Injecting Drug Use

While a lack of reliable data on injecting drug use among youth makes it challenging to firmly establish the numbers of youth affected, research suggests that injecting drug use is a significant source of HIV infection among youth in some regions (particularly the Middle East, North Africa, Asia, and Latin America). Yet most drug treatment services cater to adults or addicts, and the needs of young injecting drug users (IDUs)—especially those in the early stages of injecting or those who do not consider themselves addicts—are often overlooked. 

Most IDUs start the practice when they are young. Motivations for the first injection are similar across cultures. Curiosity, peer pressure, and availability are key factors. First injections rarely occur alone; they usually take place in a social situation, with a young person injected by a friend, relative, or sexual partner. Many young IDUs are involved in the sex industry and report multiple sexual partners and unprotected sex. Young people who inject drugs are often unaware of risks associated with their behavior, including the severity of health problems they may encounter. Since drug use is illegal and often stigmatized, young IDUs tend to avoid mainstream society and vice versa.

The WHO strongly recommends that a ‘harm reduction’ approach be adopted with all IDUs, including vulnerable youth, that includes a defined and comprehensive package including:

  • Needle and syringe programs
  • Drug dependence treatment (particularly opioid substitution therapy
  • HIV testing and counseling
  • HIV treatment and counseling
  • Information, education and risk reduction counseling
  • Condom distribution and STI management
  • Management of TB and viral hepatitis

In addition, programs focused more specifically on youth should focus on prevention and minimizing risk while acknowledging that most IDUs among youth are occasional users.

  • Preventing HIV by discouraging young people from initiating injecting drug use
  • Reducing risks of HIV associated with injecting drug use (i.e., "harm reduction")
  • Address other challenges facing youth, including employment, abuse, and social isolation

HIV and Young People who Inject Drugs: A Technical Brief

This technical brief summarizes the state of knowledge on injecting drug use among youth with a focus on its implications for HIV. The report reviews the knowledge on prevalence of IDU among youth, programmatic responses that have shown promise, a section specifically on young women, and recommendations for program and policy going forward (2015).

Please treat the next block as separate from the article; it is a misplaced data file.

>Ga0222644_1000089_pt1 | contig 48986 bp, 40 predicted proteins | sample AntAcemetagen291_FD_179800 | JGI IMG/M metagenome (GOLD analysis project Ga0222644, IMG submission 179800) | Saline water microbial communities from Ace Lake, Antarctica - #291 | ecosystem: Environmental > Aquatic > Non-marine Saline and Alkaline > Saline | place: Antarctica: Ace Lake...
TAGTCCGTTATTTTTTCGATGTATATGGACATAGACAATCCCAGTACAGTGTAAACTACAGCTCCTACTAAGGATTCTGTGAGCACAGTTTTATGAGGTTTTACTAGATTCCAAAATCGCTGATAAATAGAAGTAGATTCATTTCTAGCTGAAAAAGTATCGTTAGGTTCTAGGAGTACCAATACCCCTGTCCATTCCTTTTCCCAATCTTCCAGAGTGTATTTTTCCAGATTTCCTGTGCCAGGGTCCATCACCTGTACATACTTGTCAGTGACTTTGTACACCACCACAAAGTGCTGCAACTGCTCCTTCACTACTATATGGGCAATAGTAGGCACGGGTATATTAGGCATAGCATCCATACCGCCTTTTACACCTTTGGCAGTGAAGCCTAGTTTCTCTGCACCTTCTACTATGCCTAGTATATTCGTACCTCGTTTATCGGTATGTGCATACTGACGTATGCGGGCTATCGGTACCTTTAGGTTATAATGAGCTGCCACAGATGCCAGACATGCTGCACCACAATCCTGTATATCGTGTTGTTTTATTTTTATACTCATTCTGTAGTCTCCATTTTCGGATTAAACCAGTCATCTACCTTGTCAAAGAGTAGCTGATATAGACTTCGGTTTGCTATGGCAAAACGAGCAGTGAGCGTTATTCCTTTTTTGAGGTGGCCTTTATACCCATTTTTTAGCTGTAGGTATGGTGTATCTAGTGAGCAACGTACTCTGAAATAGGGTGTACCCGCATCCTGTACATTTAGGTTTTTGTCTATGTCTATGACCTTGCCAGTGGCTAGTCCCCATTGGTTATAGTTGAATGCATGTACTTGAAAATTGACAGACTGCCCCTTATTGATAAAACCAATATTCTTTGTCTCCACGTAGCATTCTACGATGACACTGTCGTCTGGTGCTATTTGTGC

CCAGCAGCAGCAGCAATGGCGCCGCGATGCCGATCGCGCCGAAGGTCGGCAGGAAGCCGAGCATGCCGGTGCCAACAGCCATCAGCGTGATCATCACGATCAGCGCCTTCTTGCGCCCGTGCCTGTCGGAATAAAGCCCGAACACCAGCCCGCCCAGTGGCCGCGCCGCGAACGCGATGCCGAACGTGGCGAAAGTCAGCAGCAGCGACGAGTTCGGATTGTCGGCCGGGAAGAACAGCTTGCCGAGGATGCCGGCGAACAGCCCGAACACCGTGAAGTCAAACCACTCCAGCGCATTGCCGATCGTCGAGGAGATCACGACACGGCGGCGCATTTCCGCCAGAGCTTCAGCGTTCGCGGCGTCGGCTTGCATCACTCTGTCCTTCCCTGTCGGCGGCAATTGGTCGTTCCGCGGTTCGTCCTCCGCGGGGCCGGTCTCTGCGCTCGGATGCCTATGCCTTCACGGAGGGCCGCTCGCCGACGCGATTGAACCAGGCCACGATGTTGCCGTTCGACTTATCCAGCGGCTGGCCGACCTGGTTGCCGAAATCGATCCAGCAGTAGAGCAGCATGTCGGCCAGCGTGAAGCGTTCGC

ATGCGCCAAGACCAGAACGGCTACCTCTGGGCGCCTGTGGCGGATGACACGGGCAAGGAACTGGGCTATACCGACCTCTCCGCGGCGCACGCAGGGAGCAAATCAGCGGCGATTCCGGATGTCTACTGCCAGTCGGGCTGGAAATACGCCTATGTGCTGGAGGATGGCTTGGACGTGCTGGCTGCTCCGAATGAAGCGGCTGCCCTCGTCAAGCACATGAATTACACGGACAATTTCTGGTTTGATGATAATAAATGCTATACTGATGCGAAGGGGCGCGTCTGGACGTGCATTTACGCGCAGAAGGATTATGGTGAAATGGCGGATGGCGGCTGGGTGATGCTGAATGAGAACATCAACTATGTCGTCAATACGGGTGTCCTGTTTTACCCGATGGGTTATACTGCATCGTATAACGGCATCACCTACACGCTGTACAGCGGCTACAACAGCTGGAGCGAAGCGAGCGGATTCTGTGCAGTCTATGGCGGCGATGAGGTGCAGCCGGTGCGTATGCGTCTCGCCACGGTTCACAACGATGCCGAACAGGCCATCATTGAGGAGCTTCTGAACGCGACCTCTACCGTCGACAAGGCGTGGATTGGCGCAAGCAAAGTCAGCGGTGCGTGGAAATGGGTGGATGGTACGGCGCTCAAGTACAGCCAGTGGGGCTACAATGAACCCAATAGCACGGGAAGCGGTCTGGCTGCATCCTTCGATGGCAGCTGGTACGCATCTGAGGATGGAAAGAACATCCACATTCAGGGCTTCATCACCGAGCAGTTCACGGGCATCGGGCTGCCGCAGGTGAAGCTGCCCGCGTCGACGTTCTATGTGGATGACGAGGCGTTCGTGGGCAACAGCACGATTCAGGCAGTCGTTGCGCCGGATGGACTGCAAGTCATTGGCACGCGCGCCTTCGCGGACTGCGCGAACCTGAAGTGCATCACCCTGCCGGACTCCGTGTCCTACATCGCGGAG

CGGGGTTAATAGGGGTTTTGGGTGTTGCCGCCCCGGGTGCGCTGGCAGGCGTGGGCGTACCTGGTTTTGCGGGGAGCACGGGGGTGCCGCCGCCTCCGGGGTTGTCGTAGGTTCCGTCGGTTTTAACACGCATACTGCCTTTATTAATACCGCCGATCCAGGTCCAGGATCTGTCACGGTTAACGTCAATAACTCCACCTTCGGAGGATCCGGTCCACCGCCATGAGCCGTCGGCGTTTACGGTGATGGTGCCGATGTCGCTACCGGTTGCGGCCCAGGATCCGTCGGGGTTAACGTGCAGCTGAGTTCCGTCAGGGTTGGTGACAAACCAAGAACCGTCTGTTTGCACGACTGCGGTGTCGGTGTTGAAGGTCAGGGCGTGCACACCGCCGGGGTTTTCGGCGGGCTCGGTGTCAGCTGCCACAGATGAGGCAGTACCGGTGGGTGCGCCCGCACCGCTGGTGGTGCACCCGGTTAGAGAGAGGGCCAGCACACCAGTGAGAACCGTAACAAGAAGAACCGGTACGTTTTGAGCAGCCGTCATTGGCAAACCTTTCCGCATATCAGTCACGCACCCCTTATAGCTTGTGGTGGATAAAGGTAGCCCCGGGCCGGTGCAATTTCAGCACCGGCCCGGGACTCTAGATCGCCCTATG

Injecting Drug Use Among Under-18s: A Snapshot of Available Data

This report, published as a part of Harm Reduction International’s series, “The Global State of Harm Reduction,” attempts to compile all available data on IDU by children (under age 18). The report highlights the lack of data at both the country and global levels for this age group, reviews available data by region, and suggests recommendations for national governments, researchers and multilateral organizations (2013).


YouthLens No. 26: Youth and Injecting Drug Users

Most injecting drug users start the practice before age 25, yet few HIV prevention programs targeting injecting drug use focus on youth — either to prevent the initiation of injecting or to reduce risks of HIV associated with injecting drugs. A YouthLens research brief from the Interagency Youth Working Group summarizes the evidence on this topic available at the time and discusses recommendations for further work in this area (2008).


A Young Peer Trainer’s Guide to Provide Sexual Health and Drug-Related Harm Reduction Education 

This guide is based on training given by youth in Mexico, Canada, Romania, and India as a part of the RISE UP program, and provides young people with much needed free access to training resources about HIV/AIDS, substance use, and sexual health. More specifically, the guide includes basic information about HIV/AIDS and drug use; strategies for reducing sexual and drug-related harms; and issues related to the stigma and discrimination that often accompany particular sexual behaviors and drug use. The project was funded by MTV Staying Alive Foundation.